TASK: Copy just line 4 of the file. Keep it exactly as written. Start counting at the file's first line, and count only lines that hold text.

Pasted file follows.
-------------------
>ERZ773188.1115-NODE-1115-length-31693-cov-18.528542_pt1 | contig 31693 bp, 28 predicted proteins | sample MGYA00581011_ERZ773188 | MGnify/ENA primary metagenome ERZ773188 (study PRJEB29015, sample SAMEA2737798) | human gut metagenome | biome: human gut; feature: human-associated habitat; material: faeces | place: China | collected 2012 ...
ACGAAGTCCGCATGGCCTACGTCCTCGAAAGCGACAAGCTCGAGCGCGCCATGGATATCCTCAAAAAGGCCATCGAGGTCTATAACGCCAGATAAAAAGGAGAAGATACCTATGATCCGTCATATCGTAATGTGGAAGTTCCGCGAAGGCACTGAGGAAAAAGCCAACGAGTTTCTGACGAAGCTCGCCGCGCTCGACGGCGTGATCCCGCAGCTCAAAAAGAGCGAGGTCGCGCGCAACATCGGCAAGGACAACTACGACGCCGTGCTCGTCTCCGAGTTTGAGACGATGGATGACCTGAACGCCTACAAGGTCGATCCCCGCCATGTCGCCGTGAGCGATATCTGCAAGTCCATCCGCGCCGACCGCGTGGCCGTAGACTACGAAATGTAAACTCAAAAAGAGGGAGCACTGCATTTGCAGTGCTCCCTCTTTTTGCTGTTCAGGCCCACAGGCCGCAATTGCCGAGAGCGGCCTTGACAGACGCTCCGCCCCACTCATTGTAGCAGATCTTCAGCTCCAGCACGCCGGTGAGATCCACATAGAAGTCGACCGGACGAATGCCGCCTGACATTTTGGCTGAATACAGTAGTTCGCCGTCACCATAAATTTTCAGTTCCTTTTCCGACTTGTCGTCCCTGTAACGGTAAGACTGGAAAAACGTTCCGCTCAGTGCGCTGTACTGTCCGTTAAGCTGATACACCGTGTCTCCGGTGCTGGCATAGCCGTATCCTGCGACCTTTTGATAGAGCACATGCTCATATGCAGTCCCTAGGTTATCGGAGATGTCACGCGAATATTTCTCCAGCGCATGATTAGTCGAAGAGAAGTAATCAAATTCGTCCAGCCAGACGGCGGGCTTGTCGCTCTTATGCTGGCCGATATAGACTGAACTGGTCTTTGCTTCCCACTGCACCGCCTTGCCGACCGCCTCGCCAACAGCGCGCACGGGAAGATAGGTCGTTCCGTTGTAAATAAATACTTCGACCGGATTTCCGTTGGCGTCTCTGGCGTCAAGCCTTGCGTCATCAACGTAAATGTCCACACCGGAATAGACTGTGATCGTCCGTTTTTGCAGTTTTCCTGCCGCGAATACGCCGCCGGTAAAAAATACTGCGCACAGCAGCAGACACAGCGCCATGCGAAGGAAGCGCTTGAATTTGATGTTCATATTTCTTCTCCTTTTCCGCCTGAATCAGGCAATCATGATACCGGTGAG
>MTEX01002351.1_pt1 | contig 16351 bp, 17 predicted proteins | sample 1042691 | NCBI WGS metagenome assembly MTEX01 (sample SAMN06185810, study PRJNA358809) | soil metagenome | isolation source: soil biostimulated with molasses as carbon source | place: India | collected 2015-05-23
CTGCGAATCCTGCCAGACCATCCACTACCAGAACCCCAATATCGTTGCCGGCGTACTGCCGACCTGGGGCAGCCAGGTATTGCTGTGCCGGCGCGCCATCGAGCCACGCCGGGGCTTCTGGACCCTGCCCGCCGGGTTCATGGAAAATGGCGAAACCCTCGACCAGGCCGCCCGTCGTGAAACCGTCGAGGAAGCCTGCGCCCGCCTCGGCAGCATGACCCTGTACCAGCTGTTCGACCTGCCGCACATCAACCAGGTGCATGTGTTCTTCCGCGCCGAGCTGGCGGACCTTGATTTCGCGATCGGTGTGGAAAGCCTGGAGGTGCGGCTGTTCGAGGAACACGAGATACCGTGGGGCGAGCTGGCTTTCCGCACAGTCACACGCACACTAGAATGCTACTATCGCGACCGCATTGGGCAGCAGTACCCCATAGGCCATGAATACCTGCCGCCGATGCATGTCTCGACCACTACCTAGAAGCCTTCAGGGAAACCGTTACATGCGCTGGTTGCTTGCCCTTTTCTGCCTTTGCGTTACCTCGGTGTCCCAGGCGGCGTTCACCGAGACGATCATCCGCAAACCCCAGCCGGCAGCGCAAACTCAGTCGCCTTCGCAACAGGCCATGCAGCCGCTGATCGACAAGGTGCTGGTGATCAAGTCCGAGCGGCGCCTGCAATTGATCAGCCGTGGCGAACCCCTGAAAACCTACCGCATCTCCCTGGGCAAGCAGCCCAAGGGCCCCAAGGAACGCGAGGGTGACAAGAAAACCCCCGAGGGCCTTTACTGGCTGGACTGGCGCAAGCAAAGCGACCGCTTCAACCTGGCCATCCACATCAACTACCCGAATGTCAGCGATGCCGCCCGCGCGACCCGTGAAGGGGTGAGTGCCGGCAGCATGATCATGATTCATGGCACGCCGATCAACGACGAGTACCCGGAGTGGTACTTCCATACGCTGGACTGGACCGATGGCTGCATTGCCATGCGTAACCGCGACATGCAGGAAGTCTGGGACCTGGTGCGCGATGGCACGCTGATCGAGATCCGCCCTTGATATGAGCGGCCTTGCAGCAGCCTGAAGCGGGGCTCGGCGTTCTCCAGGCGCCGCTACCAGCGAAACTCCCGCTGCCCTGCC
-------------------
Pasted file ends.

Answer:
CTGCGAATCCTGCCAGACCATCCACTACCAGAACCCCAATATCGTTGCCGGCGTACTGCCGACCTGGGGCAGCCAGGTATTGCTGTGCCGGCGCGCCATCGAGCCACGCCGGGGCTTCTGGACCCTGCCCGCCGGGTTCATGGAAAATGGCGAAACCCTCGACCAGGCCGCCCGTCGTGAAACCGTCGAGGAAGCCTGCGCCCGCCTCGGCAGCATGACCCTGTACCAGCTGTTCGACCTGCCGCACATCAACCAGGTGCATGTGTTCTTCCGCGCCGAGCTGGCGGACCTTGATTTCGCGATCGGTGTGGAAAGCCTGGAGGTGCGGCTGTTCGAGGAACACGAGATACCGTGGGGCGAGCTGGCTTTCCGCACAGTCACACGCACACTAGAATGCTACTATCGCGACCGCATTGGGCAGCAGTACCCCATAGGCCATGAATACCTGCCGCCGATGCATGTCTCGACCACTACCTAGAAGCCTTCAGGGAAACCGTTACATGCGCTGGTTGCTTGCCCTTTTCTGCCTTTGCGTTACCTCGGTGTCCCAGGCGGCGTTCACCGAGACGATCATCCGCAAACCCCAGCCGGCAGCGCAAACTCAGTCGCCTTCGCAACAGGCCATGCAGCCGCTGATCGACAAGGTGCTGGTGATCAAGTCCGAGCGGCGCCTGCAATTGATCAGCCGTGGCGAACCCCTGAAAACCTACCGCATCTCCCTGGGCAAGCAGCCCAAGGGCCCCAAGGAACGCGAGGGTGACAAGAAAACCCCCGAGGGCCTTTACTGGCTGGACTGGCGCAAGCAAAGCGACCGCTTCAACCTGGCCATCCACATCAACTACCCGAATGTCAGCGATGCCGCCCGCGCGACCCGTGAAGGGGTGAGTGCCGGCAGCATGATCATGATTCATGGCACGCCGATCAACGACGAGTACCCGGAGTGGTACTTCCATACGCTGGACTGGACCGATGGCTGCATTGCCATGCGTAACCGCGACATGCAGGAAGTCTGGGACCTGGTGCGCGATGGCACGCTGATCGAGATCCGCCCTTGATATGAGCGGCCTTGCAGCAGCCTGAAGCGGGGCTCGGCGTTCTCCAGGCGCCGCTACCAGCGAAACTCCCGCTGCCCTGCC